Tags: Coronavirus | social distancing | evolution | mental health

Why People Are Having a Hard Time Staying Apart

little girl in self-quarantine looking out the window
(John Moore/Getty)

By    |   Thursday, 02 April 2020 01:07 PM

It’s well known that human contact is beneficial to our health. The infamous Harry Harlow study on monkeys back in the 1950s, found that baby monkeys removed from their mothers suffered severe behavioral problems. Prisoners in solitary confinement have described their experience with the lack of human contact as torture.

Studies have shown human contact even improves our physical well-being. Tiffany Field, founder and director of the University of Miami’s Touch Research Institute, tells CNN that touch helps the immune system fight infections.

The coronavirus outbreak has pretty much put social contact on hold, disrupting our ability to be around other people. In Italy, 125,000 people have been fined for breaking rules on restriction of movement. According to Italian media, many of these violations were made by people trying to sneak away and meet other people, CNN says.

Theresa DiDonato, Ph.D. explained in Psychology Today that people have a fundamental need for human connection.

“This idea is strongly rooted in our evolutionary past: Social living enhances the likelihood for survival from infancy through old age, making social living a default orientation,” she says.

“Under strong recommendations to avoid getting together with other people, we are still lining up to enter bars and clubs, going to beaches, restaurants and mingling in the streets,” DiDonato said. “Dr. Anthony Fauci, the director of the National Institute of Allergy and Infectious Diseases, is telling us to ‘hunker down.’ Yet in order make this work, we need to overcome a primary drive. We need to ignore our normal pervasive need to be among other people.”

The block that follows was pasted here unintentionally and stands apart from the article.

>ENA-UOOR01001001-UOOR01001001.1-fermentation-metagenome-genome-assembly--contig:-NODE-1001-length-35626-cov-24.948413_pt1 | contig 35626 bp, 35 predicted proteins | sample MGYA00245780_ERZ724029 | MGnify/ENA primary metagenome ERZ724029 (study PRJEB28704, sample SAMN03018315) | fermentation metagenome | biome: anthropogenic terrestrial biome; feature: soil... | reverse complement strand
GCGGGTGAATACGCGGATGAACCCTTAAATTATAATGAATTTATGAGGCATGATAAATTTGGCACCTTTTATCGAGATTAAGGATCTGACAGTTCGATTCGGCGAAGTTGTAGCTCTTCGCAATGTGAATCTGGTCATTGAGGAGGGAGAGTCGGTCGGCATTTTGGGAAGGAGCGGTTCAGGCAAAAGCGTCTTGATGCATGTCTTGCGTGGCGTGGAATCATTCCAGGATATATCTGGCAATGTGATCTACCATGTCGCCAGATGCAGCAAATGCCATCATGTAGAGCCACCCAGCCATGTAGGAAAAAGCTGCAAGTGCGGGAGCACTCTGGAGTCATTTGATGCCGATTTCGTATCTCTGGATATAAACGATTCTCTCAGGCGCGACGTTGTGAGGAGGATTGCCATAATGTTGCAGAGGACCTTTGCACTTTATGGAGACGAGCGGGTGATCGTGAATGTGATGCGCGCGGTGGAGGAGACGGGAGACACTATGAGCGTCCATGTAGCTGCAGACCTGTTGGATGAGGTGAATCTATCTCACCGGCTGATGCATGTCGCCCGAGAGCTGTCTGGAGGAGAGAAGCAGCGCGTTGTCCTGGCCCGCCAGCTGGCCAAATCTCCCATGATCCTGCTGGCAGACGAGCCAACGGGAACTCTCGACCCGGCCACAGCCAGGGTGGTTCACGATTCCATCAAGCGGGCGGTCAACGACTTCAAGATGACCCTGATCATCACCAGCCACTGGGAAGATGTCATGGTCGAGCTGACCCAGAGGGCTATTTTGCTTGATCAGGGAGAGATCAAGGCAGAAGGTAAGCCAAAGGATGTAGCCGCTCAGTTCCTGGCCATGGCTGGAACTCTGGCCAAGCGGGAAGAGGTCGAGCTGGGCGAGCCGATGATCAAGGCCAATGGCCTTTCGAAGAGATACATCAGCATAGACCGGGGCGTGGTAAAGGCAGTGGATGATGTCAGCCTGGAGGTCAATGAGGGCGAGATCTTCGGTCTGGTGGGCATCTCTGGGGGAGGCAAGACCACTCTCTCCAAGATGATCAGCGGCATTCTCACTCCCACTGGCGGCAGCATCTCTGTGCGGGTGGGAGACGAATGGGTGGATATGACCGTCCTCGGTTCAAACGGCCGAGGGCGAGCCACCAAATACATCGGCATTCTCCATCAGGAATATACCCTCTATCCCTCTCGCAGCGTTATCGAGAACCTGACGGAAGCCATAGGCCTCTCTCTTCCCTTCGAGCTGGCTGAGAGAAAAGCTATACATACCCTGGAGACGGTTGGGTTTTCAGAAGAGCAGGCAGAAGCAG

No one is denying that despite the fact that human contact is so desirable to our mental and social health, during this pandemic, close contact is the biggest threat to our physical well-being. The benefits of social distancing far outweigh the risk of socializing, says CNN.

Field says that self-isolation can offer opportunities to get in touch, both figuratively and physically, with family members. She suggests giving your loved ones and yourself massages and back rubs.

“We know that moving the skin is critical for health reasons. Moving the skin puts the body into a more relaxed state. The vagal activity in the brain increases, and that slows the heart rate and lowers stress hormones, and that, in the long run can even kill bacterial, viral and cancer cells,” she told CNN.

She also recommends keeping in touch with the elderly who may be isolated in nursing homes and feeling lonely.

“This period of social distancing is likely most difficult for older adults that lack a partner and a social support network that looks after them,” she said. ‘If people have someone who gives them a call once in a while and can bring them groceries and other necessities if necessary, that solves already some of the problems,” she said. “Helping others is one of the best ways to feel connected to other people.”

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It's well known that human contact is beneficial to our health. The infamous Harry Harlow study on monkeys back in the 1950's, found that baby monkeys removed from the mothers suffered severe behavioral problems. Prisoners in solitary confinement have described their...
social distancing, evolution, mental health
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2020-07-02
Thursday, 02 April 2020 01:07 PM
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